You get the picture, insurance is not efficient.

The world of insure-tech is trying to come up with new ideas and models to improve upon existing structures. However, these tend to be around the edges of the problem. What is needed is a drains-up overhaul of the process and a move towards true digital insurance companies – ones that own the customer and all process straight through, from marketing to sales to claims and on to renewal. There are a few new companies emerging, ones that own the whole process, Ping An and ACKO.

The collection of data and the ability to speed up and take the friction out of the process is essential if insurance companies are actually going to make a constant profit from insurance and not rely on investment income. The aim needs to be a constant combined ratio of under 100% whilst keeping the policies priced sensibly. It is possible.

Data and the ability to process and learn from the data is essential. Insurance companies say they have loads of data. This is only partly true – they generally have very little transactional or process data covering the buying cycle of the policy and limited marketing data. They have very few insights into their customers, their motivations, etc. This is because many policies are sold through partner channels – for example if an agent is selling the policy – they don’t pass on or even collect data on customers who looked and did not buy – they certainly don’t find out why they looked and did not buy. This data is lost to the insurance buying cycle.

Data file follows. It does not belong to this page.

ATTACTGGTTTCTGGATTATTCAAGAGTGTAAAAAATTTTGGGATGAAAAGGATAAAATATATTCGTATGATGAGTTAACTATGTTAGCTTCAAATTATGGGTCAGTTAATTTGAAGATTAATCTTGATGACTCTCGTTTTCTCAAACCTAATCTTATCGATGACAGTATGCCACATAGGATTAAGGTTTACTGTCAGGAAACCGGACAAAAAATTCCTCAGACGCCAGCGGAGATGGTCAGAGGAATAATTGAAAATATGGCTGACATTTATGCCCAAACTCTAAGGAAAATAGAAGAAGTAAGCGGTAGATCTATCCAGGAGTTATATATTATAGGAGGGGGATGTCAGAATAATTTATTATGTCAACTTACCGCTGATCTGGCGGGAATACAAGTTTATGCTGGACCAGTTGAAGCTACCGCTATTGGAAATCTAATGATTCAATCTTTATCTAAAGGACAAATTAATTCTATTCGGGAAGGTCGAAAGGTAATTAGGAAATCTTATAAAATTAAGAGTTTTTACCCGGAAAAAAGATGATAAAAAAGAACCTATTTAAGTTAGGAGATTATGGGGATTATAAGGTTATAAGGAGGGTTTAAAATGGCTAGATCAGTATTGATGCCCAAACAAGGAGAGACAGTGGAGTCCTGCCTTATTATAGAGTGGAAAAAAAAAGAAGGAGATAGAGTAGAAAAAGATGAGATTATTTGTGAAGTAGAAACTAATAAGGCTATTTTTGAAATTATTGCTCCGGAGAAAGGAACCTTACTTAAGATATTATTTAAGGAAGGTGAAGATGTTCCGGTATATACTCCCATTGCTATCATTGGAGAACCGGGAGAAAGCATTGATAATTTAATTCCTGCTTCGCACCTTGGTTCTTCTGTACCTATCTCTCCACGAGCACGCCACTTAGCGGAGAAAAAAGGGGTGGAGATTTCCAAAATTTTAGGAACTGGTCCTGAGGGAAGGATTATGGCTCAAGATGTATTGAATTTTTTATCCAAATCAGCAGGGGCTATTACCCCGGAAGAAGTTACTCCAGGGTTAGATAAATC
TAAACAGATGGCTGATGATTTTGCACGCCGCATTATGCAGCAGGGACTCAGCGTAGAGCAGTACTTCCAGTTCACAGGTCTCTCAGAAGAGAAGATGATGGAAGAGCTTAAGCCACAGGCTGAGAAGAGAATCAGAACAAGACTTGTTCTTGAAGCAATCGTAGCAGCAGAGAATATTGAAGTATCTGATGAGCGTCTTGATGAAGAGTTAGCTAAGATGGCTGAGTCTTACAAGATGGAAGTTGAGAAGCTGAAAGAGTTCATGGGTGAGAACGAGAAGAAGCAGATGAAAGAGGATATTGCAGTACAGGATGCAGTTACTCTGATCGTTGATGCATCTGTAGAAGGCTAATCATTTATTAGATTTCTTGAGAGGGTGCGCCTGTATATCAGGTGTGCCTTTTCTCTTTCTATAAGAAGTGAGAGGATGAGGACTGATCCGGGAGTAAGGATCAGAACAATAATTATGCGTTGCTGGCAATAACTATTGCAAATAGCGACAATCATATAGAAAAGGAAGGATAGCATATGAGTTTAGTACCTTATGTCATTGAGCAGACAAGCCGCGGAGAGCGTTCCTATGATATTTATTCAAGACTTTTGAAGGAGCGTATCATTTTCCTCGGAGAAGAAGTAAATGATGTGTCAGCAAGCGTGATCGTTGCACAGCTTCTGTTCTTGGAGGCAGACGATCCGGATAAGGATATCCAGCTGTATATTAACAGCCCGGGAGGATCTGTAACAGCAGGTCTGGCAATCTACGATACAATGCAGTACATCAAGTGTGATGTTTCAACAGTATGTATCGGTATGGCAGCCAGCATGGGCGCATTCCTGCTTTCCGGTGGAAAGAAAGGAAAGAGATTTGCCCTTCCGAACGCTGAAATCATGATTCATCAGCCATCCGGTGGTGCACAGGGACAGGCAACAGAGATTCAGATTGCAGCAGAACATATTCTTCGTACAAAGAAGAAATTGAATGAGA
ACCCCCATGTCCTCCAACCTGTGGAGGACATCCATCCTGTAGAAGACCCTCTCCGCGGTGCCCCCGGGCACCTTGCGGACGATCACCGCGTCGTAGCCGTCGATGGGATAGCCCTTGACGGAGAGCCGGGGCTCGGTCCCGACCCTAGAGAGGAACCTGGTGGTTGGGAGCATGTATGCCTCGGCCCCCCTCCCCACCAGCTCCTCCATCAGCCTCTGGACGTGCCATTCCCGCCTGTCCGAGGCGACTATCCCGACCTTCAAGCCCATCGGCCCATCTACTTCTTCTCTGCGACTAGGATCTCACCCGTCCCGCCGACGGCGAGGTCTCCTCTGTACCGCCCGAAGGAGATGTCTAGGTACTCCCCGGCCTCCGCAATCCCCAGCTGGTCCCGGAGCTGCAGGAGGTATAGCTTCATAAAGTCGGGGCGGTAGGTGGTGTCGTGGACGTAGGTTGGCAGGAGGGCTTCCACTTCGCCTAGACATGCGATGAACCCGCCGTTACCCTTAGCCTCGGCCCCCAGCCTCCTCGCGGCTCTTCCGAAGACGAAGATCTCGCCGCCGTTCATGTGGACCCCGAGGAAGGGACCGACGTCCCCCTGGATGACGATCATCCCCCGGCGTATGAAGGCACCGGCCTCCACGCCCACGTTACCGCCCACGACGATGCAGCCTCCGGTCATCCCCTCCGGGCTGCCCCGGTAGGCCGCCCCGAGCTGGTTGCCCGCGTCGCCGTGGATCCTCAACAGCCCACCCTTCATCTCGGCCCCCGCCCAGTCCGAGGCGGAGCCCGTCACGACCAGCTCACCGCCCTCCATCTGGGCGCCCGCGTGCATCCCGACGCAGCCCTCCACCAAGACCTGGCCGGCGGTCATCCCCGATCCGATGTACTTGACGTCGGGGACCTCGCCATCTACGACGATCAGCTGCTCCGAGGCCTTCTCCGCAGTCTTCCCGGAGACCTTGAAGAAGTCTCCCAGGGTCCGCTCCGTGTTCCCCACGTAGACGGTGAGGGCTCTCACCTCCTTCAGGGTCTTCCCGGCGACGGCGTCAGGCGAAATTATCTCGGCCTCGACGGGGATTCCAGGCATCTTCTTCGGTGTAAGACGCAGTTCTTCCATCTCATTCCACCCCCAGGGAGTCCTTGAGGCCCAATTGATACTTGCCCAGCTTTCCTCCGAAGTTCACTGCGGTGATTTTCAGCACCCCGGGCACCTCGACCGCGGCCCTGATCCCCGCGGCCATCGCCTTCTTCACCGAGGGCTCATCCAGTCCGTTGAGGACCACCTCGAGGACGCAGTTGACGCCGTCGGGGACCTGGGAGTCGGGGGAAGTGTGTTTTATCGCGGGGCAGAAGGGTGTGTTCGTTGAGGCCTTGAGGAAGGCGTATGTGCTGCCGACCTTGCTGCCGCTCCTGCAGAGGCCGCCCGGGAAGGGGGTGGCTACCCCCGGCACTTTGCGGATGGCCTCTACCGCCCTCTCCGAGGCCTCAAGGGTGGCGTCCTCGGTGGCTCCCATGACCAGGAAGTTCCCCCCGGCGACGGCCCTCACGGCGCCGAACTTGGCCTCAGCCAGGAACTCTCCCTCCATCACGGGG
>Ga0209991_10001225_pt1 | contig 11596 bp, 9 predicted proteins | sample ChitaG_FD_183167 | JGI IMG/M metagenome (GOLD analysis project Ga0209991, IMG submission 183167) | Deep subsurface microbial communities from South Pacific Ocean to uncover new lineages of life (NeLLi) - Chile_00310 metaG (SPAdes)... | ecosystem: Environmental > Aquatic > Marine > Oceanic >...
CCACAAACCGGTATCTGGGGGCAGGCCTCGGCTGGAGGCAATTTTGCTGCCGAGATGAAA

These simple examples explain why innovation is so hard. The larger companies are changing – they are going more direct, they are doing deals that embed insurance into products, they are starting to build their brands to be direct to the customer.

Where does this leave Insurtech? Tech companies need to build strong relationships with incumbents and in existing businesses need to innovate faster, the lap times are increasing and you don’t start or keep up you will be over taken by your smarter peers or new tech driven companies that get it right.

At MIC Global we are starting to build all the pieces to be a fully digital insurance company. From policy and insurance innovation, through distribution, policy lifecycle, claims automation and payment. This entails AI, machine learning, data analytics, bots and many other new tools. Today we are underway with photo recognition AI to scan data from images and other documents together with things like crash detection for cars or damage detection on mobile phones. These technologies are forming the foundations of a micro and multi service tech infrastructure.

We are able to develop and license these modules and we hope that we can partner with companies to do this.